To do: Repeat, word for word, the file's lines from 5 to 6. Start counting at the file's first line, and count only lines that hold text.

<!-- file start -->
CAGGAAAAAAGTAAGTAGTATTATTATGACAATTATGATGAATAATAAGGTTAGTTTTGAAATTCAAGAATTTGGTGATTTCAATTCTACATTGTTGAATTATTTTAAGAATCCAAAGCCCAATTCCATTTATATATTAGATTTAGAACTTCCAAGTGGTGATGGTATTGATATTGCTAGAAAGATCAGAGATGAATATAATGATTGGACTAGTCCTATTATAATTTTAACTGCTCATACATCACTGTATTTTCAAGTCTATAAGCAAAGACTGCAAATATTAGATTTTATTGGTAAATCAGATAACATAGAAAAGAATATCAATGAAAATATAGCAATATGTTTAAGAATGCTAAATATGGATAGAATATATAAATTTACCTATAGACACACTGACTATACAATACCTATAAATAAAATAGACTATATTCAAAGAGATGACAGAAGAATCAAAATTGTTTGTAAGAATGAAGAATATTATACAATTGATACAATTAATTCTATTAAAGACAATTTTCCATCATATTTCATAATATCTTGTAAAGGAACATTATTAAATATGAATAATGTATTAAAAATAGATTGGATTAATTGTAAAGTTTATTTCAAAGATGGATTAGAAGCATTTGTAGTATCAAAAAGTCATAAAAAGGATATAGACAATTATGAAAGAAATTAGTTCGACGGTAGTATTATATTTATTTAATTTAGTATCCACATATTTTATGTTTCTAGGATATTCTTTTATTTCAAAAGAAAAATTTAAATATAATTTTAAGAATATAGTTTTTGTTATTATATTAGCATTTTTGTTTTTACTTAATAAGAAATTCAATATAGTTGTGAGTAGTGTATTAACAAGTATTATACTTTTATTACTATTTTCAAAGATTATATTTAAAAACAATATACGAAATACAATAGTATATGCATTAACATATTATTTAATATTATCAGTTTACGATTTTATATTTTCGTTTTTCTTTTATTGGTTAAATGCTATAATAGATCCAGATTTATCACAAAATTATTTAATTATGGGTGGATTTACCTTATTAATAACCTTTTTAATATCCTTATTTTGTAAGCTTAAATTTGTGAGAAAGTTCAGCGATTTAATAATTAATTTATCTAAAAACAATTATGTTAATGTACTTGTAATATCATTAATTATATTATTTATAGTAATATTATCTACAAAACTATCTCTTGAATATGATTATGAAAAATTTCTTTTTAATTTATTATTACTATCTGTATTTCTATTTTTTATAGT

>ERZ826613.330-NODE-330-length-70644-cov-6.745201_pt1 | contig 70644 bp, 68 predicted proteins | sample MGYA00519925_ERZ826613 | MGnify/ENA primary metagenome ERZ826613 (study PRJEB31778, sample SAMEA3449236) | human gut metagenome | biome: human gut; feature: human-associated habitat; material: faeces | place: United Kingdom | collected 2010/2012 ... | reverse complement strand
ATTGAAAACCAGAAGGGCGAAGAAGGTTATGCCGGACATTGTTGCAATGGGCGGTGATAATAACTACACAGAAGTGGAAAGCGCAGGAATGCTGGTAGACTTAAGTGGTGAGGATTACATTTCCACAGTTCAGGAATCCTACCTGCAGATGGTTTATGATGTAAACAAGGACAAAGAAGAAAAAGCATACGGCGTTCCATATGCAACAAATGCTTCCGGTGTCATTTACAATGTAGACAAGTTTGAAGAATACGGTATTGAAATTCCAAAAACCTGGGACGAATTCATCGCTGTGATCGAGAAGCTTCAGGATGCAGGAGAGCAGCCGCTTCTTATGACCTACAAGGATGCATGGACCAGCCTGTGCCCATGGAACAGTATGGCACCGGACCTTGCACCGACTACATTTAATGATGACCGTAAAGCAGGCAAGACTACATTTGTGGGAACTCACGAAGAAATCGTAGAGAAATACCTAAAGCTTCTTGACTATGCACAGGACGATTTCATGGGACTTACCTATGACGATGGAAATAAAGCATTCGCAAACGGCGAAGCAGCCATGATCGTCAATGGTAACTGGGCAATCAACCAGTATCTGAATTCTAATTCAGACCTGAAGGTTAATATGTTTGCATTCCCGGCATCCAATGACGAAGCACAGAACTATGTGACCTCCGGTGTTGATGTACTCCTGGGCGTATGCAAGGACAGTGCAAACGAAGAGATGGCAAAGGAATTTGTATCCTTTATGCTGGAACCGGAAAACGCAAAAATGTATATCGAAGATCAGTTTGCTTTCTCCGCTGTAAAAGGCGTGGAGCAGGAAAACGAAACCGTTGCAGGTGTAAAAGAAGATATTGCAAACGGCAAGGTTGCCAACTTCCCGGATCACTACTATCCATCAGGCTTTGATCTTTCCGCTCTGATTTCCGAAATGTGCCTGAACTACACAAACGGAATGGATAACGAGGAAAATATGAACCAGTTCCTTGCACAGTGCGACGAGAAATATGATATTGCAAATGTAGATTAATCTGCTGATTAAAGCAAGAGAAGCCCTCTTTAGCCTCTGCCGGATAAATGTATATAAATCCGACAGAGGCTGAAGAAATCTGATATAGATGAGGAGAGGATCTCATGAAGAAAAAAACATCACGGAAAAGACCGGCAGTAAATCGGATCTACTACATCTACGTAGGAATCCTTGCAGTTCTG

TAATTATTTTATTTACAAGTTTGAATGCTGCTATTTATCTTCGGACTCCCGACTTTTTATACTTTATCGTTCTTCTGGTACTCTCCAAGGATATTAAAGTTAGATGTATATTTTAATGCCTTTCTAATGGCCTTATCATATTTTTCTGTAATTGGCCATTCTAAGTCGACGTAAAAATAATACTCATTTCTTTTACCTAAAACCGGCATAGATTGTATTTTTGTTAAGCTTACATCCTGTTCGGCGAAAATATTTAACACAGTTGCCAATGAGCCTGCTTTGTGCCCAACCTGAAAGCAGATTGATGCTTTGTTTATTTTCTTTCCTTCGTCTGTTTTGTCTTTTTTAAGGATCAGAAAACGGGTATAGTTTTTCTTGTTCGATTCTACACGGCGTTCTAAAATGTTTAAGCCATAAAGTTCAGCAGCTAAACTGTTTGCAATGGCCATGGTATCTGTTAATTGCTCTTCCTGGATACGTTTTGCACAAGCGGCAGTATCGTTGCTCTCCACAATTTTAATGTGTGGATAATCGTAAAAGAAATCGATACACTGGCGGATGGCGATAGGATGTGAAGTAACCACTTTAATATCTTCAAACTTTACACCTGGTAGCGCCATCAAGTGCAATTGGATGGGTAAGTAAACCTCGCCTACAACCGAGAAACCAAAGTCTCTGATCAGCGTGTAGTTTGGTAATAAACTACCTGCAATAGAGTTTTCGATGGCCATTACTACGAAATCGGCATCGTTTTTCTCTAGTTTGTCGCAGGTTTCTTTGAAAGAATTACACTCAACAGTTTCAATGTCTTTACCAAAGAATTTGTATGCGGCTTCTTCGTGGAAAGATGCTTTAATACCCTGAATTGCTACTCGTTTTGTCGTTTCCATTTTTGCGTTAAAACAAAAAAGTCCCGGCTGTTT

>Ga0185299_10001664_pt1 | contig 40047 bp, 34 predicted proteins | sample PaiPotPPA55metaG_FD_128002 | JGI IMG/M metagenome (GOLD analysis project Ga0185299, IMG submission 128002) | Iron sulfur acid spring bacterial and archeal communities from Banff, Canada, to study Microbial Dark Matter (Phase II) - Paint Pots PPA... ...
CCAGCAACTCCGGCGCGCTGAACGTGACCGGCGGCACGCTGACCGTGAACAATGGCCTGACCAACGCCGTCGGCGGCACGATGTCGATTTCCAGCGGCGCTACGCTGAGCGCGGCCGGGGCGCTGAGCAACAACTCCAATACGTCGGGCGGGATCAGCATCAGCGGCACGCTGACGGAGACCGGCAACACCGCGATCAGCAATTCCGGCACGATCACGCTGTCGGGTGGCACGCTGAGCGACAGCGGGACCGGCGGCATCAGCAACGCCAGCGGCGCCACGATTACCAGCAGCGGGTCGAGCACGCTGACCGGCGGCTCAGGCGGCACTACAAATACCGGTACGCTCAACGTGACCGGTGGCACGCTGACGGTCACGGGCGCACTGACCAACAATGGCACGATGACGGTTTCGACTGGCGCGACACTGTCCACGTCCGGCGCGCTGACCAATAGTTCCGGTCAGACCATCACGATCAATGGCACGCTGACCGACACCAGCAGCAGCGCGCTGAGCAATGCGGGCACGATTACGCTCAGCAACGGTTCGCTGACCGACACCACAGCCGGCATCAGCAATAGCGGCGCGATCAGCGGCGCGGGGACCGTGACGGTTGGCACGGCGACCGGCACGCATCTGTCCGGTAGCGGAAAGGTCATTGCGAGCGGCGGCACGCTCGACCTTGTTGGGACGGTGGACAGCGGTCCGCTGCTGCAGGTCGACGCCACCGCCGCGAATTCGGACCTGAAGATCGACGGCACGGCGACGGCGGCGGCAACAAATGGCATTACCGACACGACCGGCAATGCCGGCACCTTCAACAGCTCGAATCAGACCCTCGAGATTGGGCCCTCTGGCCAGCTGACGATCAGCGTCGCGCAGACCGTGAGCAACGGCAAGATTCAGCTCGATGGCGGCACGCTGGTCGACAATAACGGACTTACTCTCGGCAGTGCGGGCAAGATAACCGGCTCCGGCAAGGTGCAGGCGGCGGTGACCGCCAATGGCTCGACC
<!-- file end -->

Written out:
>Ga0185299_10001664_pt1 | contig 40047 bp, 34 predicted proteins | sample PaiPotPPA55metaG_FD_128002 | JGI IMG/M metagenome (GOLD analysis project Ga0185299, IMG submission 128002) | Iron sulfur acid spring bacterial and archeal communities from Banff, Canada, to study Microbial Dark Matter (Phase II) - Paint Pots PPA... ...
CCAGCAACTCCGGCGCGCTGAACGTGACCGGCGGCACGCTGACCGTGAACAATGGCCTGACCAACGCCGTCGGCGGCACGATGTCGATTTCCAGCGGCGCTACGCTGAGCGCGGCCGGGGCGCTGAGCAACAACTCCAATACGTCGGGCGGGATCAGCATCAGCGGCACGCTGACGGAGACCGGCAACACCGCGATCAGCAATTCCGGCACGATCACGCTGTCGGGTGGCACGCTGAGCGACAGCGGGACCGGCGGCATCAGCAACGCCAGCGGCGCCACGATTACCAGCAGCGGGTCGAGCACGCTGACCGGCGGCTCAGGCGGCACTACAAATACCGGTACGCTCAACGTGACCGGTGGCACGCTGACGGTCACGGGCGCACTGACCAACAATGGCACGATGACGGTTTCGACTGGCGCGACACTGTCCACGTCCGGCGCGCTGACCAATAGTTCCGGTCAGACCATCACGATCAATGGCACGCTGACCGACACCAGCAGCAGCGCGCTGAGCAATGCGGGCACGATTACGCTCAGCAACGGTTCGCTGACCGACACCACAGCCGGCATCAGCAATAGCGGCGCGATCAGCGGCGCGGGGACCGTGACGGTTGGCACGGCGACCGGCACGCATCTGTCCGGTAGCGGAAAGGTCATTGCGAGCGGCGGCACGCTCGACCTTGTTGGGACGGTGGACAGCGGTCCGCTGCTGCAGGTCGACGCCACCGCCGCGAATTCGGACCTGAAGATCGACGGCACGGCGACGGCGGCGGCAACAAATGGCATTACCGACACGACCGGCAATGCCGGCACCTTCAACAGCTCGAATCAGACCCTCGAGATTGGGCCCTCTGGCCAGCTGACGATCAGCGTCGCGCAGACCGTGAGCAACGGCAAGATTCAGCTCGATGGCGGCACGCTGGTCGACAATAACGGACTTACTCTCGGCAGTGCGGGCAAGATAACCGGCTCCGGCAAGGTGCAGGCGGCGGTGACCGCCAATGGCTCGACC